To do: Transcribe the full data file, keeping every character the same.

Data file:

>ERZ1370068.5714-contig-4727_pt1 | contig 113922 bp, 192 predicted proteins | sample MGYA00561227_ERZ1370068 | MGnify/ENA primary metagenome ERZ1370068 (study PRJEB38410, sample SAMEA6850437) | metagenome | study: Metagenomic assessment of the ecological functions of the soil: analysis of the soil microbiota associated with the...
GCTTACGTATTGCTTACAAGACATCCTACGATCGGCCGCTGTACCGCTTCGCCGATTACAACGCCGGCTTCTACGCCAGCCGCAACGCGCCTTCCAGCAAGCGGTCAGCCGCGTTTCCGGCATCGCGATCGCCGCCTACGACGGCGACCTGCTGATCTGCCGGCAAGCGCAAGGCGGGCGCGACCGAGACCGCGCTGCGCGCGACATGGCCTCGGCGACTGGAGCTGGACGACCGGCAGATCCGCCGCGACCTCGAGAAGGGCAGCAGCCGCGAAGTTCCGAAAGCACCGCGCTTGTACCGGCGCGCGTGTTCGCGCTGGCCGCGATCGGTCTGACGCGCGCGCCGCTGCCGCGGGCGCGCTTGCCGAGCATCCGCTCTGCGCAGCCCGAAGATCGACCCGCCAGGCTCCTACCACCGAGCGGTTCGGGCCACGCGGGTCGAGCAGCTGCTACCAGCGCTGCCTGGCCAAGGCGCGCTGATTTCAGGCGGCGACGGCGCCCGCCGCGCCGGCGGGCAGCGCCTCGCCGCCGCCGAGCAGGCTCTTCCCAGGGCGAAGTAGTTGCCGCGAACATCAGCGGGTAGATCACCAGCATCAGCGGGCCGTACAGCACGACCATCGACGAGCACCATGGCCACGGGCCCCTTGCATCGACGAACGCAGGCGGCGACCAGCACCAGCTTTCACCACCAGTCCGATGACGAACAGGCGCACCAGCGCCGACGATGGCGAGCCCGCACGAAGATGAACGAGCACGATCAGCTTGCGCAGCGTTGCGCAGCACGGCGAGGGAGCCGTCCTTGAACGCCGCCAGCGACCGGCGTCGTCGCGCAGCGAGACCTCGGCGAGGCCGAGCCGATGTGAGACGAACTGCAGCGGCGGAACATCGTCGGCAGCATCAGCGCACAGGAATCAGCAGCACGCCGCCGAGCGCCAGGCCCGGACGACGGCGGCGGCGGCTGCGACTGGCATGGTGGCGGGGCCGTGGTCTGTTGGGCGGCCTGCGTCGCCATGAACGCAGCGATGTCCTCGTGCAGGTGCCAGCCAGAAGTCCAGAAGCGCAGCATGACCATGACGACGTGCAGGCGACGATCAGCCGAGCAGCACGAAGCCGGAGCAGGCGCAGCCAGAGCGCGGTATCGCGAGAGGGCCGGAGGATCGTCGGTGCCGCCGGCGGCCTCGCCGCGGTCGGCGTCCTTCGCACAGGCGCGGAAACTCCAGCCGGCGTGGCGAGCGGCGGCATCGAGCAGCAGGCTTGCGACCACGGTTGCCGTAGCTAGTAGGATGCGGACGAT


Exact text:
>ERZ1370068.5714-contig-4727_pt1 | contig 113922 bp, 192 predicted proteins | sample MGYA00561227_ERZ1370068 | MGnify/ENA primary metagenome ERZ1370068 (study PRJEB38410, sample SAMEA6850437) | metagenome | study: Metagenomic assessment of the ecological functions of the soil: analysis of the soil microbiota associated with the...
GCTTACGTATTGCTTACAAGACATCCTACGATCGGCCGCTGTACCGCTTCGCCGATTACAACGCCGGCTTCTACGCCAGCCGCAACGCGCCTTCCAGCAAGCGGTCAGCCGCGTTTCCGGCATCGCGATCGCCGCCTACGACGGCGACCTGCTGATCTGCCGGCAAGCGCAAGGCGGGCGCGACCGAGACCGCGCTGCGCGCGACATGGCCTCGGCGACTGGAGCTGGACGACCGGCAGATCCGCCGCGACCTCGAGAAGGGCAGCAGCCGCGAAGTTCCGAAAGCACCGCGCTTGTACCGGCGCGCGTGTTCGCGCTGGCCGCGATCGGTCTGACGCGCGCGCCGCTGCCGCGGGCGCGCTTGCCGAGCATCCGCTCTGCGCAGCCCGAAGATCGACCCGCCAGGCTCCTACCACCGAGCGGTTCGGGCCACGCGGGTCGAGCAGCTGCTACCAGCGCTGCCTGGCCAAGGCGCGCTGATTTCAGGCGGCGACGGCGCCCGCCGCGCCGGCGGGCAGCGCCTCGCCGCCGCCGAGCAGGCTCTTCCCAGGGCGAAGTAGTTGCCGCGAACATCAGCGGGTAGATCACCAGCATCAGCGGGCCGTACAGCACGACCATCGACGAGCACCATGGCCACGGGCCCCTTGCATCGACGAACGCAGGCGGCGACCAGCACCAGCTTTCACCACCAGTCCGATGACGAACAGGCGCACCAGCGCCGACGATGGCGAGCCCGCACGAAGATGAACGAGCACGATCAGCTTGCGCAGCGTTGCGCAGCACGGCGAGGGAGCCGTCCTTGAACGCCGCCAGCGACCGGCGTCGTCGCGCAGCGAGACCTCGGCGAGGCCGAGCCGATGTGAGACGAACTGCAGCGGCGGAACATCGTCGGCAGCATCAGCGCACAGGAATCAGCAGCACGCCGCCGAGCGCCAGGCCCGGACGACGGCGGCGGCGGCTGCGACTGGCATGGTGGCGGGGCCGTGGTCTGTTGGGCGGCCTGCGTCGCCATGAACGCAGCGATGTCCTCGTGCAGGTGCCAGCCAGAAGTCCAGAAGCGCAGCATGACCATGACGACGTGCAGGCGACGATCAGCCGAGCAGCACGAAGCCGGAGCAGGCGCAGCCAGAGCGCGGTATCGCGAGAGGGCCGGAGGATCGTCGGTGCCGCCGGCGGCCTCGCCGCGGTCGGCGTCCTTCGCACAGGCGCGGAAACTCCAGCCGGCGTGGCGAGCGGCGGCATCGAGCAGCAGGCTTGCGACCACGGTTGCCGTAGCTAGTAGGATGCGGACGAT